When most people think of a multicounty business park, what comes to mind is usually a physical location.
“A lot of people have this idea of a multicounty business park where they think of a landscaped entrance, brick pillars, large buildings and a roadway where they can actually drive into the business park itself,” said Greenville County Council Chairman Butch Kirven. “But that’s not what we’re talking about here.”
Instead, the type of multicounty business park to which Kirven is referring is not one physical location at all; rather, it’s a legal vehicle by which the county can collect properties at different locations, which all qualify for the types of incentives that would benefit both developers and the public good.
Although the term “multicounty business park” might call to mind a property that stretches across county lines, these parks do not actually mandate any contiguous infrastructure from one county to another. Practically speaking, any development that meets legal qualifications can be included in the park, regardless of its location within the county.
“I think it’s a good model to achieve the desired ends of increasing the availability of workforce and affordable housing.” – Butch Kirven, County Council Chairman
What is required, however, is that contiguous counties share revenue generated from money the property in the park produces.
“It’s shared revenue, not shared infrastructure,” said Philip Land, a business lawyer at Haynsworth Sinkler Boyd, who has assisted companies in structuring tax incentives to facilitate new investment and expansion.
That revenue does not need to be proportional, either. A hypothetical development in Greenville placed into the existing multicounty park between Anderson and Greenville counties might only bring 1% of its revenue to Anderson, with 99% going to Greenville. But the terms of the park itself might also allow for a project in Anderson to provide 1% of revenue to Greenville, with 99% going to Anderson.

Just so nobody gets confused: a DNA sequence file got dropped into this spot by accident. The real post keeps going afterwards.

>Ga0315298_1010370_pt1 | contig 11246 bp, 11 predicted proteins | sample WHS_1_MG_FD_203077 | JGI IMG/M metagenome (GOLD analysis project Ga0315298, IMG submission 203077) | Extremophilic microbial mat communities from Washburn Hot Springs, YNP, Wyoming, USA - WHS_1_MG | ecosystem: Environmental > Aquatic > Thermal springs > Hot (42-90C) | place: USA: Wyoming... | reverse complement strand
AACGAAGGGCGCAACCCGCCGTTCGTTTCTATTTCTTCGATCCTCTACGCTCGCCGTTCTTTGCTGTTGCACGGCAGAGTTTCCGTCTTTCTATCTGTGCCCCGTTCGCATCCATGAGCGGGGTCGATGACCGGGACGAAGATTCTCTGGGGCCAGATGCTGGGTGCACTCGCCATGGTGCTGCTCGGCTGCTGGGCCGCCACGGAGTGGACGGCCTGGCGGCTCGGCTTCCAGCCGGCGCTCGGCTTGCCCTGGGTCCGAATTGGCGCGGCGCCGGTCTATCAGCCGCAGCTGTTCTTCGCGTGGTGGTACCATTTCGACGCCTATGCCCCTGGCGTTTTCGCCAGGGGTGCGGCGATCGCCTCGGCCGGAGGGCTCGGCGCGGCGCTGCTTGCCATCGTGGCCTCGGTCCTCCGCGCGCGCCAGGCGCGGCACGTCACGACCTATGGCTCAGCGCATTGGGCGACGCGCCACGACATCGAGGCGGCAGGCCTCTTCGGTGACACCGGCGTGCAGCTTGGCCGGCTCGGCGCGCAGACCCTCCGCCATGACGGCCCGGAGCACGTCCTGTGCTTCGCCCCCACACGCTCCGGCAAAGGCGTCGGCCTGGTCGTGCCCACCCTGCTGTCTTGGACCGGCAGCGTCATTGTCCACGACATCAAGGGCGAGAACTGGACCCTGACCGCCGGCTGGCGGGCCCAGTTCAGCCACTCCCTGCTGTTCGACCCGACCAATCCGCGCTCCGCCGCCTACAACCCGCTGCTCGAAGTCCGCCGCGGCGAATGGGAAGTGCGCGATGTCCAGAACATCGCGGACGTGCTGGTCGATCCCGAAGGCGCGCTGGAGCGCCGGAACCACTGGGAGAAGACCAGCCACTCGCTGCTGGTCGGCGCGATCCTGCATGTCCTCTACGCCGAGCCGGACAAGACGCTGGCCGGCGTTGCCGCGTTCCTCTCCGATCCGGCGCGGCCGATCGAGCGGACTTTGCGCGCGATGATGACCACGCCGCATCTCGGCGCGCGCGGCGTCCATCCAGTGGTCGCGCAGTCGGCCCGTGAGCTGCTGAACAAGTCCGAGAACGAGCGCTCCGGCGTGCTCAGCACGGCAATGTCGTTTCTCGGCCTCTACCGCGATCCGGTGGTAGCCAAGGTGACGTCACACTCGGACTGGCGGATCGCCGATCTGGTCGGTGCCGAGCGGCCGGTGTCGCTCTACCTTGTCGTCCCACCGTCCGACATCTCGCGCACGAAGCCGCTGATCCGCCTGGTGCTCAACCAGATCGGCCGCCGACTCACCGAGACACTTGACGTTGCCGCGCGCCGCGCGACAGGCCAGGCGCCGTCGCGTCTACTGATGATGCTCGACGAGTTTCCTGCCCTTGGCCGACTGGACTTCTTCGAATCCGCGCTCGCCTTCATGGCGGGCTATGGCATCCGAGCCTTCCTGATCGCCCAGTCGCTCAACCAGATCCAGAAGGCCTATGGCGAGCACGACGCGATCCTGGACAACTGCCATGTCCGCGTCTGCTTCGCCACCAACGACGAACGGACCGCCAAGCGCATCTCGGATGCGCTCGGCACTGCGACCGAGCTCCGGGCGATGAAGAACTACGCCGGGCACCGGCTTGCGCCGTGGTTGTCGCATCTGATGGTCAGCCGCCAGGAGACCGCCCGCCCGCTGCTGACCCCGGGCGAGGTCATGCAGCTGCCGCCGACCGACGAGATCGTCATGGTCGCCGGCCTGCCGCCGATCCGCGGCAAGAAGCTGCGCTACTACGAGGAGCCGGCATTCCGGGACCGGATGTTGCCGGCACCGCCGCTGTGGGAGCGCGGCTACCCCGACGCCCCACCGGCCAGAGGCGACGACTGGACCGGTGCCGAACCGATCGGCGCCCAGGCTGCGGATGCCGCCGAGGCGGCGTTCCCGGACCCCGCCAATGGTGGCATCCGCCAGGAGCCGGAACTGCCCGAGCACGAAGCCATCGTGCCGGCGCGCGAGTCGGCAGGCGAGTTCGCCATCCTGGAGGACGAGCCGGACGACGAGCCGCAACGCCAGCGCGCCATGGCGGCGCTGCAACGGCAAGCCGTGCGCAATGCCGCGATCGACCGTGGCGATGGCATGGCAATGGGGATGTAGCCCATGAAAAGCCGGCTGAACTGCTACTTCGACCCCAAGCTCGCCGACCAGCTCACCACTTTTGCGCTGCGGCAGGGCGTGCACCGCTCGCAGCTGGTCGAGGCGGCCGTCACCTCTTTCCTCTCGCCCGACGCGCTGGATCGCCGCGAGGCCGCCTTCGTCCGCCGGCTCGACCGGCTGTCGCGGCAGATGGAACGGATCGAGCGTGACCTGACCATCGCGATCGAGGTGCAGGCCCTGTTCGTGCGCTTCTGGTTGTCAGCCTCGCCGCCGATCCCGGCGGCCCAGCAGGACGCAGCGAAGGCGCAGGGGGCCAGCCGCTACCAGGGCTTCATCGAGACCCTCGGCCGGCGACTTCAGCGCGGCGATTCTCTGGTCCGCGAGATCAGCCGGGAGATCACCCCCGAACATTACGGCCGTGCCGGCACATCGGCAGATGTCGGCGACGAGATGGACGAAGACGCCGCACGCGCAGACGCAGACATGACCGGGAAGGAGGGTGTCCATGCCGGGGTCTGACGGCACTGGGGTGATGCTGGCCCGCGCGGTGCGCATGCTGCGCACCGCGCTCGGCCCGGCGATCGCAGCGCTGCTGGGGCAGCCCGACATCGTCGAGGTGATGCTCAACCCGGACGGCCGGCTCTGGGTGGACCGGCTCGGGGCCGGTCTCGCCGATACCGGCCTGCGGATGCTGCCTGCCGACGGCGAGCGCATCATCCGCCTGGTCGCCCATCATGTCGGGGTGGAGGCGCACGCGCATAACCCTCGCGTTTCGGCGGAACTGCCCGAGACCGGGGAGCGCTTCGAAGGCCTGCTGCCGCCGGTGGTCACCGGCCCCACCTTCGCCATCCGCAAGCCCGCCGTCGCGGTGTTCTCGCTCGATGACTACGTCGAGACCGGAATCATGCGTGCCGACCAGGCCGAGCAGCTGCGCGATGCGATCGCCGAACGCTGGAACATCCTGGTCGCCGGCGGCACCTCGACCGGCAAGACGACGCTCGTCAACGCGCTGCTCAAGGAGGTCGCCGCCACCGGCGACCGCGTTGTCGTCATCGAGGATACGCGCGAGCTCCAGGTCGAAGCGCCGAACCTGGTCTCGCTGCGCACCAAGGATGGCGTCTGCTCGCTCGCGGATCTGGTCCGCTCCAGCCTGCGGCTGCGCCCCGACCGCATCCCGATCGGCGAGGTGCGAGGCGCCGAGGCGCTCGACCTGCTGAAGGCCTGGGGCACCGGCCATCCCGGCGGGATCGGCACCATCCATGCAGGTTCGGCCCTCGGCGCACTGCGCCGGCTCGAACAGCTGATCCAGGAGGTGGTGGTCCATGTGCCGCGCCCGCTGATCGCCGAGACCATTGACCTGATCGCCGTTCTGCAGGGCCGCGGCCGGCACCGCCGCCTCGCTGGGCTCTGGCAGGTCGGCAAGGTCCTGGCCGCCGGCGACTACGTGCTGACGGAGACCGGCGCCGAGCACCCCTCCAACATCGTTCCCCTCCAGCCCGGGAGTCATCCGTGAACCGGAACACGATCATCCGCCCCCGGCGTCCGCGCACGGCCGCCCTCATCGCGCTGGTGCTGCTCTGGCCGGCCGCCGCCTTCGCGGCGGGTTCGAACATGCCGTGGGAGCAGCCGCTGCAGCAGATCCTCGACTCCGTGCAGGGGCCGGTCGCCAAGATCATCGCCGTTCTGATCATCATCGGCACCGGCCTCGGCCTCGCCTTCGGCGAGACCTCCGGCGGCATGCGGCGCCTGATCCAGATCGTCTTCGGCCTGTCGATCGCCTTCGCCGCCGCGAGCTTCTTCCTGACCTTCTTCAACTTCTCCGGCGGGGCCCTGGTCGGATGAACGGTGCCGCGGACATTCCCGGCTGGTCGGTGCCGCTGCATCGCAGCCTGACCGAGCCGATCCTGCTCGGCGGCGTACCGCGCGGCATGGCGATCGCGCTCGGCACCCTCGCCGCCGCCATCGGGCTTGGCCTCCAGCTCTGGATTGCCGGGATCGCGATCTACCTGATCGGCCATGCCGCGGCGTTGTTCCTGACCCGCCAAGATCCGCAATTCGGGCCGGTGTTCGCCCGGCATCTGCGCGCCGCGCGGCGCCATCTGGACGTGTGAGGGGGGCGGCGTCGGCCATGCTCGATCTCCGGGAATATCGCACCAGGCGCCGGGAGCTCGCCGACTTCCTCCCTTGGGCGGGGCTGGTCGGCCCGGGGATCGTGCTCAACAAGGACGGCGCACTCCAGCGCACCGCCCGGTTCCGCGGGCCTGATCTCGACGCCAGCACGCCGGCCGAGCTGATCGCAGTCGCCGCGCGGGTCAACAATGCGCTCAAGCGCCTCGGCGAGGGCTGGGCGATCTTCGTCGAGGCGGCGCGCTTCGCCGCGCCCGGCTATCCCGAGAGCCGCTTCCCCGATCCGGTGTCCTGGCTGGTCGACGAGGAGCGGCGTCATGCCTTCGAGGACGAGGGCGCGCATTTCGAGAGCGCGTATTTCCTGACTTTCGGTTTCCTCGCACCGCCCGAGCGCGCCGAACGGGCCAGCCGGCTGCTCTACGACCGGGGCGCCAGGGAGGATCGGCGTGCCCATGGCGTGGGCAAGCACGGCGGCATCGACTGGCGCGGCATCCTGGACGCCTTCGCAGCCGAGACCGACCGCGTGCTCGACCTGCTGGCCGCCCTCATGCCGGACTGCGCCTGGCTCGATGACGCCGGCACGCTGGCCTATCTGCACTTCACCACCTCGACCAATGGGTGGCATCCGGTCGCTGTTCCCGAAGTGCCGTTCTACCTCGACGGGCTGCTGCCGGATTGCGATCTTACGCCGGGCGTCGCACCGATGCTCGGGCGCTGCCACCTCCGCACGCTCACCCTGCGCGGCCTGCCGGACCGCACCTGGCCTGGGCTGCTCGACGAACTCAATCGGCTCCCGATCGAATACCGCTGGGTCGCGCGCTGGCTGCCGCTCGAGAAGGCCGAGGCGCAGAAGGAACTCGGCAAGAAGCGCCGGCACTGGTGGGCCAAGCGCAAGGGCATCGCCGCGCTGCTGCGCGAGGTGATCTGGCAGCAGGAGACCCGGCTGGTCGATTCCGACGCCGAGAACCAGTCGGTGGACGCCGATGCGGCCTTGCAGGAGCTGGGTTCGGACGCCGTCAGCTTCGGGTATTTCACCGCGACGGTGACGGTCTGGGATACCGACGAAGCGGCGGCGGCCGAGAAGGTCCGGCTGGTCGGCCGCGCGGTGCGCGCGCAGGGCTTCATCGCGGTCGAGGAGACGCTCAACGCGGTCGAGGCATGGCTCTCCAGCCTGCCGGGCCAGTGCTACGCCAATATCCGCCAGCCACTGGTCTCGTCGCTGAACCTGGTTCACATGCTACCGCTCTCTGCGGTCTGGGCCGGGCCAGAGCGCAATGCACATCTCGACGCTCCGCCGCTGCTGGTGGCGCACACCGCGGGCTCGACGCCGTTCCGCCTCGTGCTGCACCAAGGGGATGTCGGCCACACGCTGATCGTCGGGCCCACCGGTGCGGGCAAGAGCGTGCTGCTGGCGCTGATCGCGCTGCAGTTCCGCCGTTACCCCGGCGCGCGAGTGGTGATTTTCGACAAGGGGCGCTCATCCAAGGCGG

When local governments place such a development into a multicounty business park, they are able to levy fees instead of taxes against the property. This gives local governments like Greenville County (with the consent of the city if the project is within city limits) the flexibility to offer what are called special source revenue credits, or SSRCs, which in effect reduce property taxes for a negotiated period of time. In exchange, the money saved by developers will go toward infrastructure that solves a “public purpose,” as outlined by the state Supreme Court.
That public purpose, according to the court’s definition, can be anything that “has for its objective the promotion of public health, safety, morals, general welfare, security, prosperity and contentment of all the inhabitants of residents, or at least a substantial part thereof.”
But for Greenville, the public purpose that’s top of mind is affordable housing.
“It’s kind of a new thing,” said Greenville Mayor Knox White. “But from an affordable housing perspective, it’s been a very effective tool.”
Affordable housing and apartments
Anyone who regularly drives down Academy Street in Greenville might not be aware they are passing by what will soon be the newest addition to the multicounty business park between Greenville and Anderson Counties.
The McClaren, a 9-story, mixed-use complex, will bring 244 luxury apartments to downtown Greenville. Sitting on the corner of Rhett and Wardlaw streets, with its construction site clearly visible to passing motorists on Academy Street, the development will include a 12,000-square-foot promenade framing 14,000 square feet of retail space.
Although the complex will encompass half a city block, it’s hardly the scale of a typical business park.
But thanks to a July 8 court ruling from the South Carolina Court of Appeals, developers can now be confident that mixed-use complexes like The McClaren will meet the qualifications to be included in a multicounty business park.
The ruling from the Court of Appeals held that for-profit student dormitories should be considered commercial enterprises that fall within the definition of “business” for the purpose of a business park. In general terms, that means that any rental apartments meet the standard.
Land said developers of mixed-used projects should be excited by the ruling, which validated what was already a broad consensus within the economic development community.
“To the extent that the public parties, municipalities and counties want to promote affordable housing, they can do so by offering special source revenue credits to a project in exchange for that project’s agreement to reserve a portion of the project for affordable housing,” Land said.
Kirven said he sees the model as a boon for both developers and the community as a whole, which he believes will be replicated in the years to come.
“I think it’s a good model to achieve the desired ends of increasing the availability of workforce and affordable housing,” he said. “I give these developers a lot of credit for working toward that.”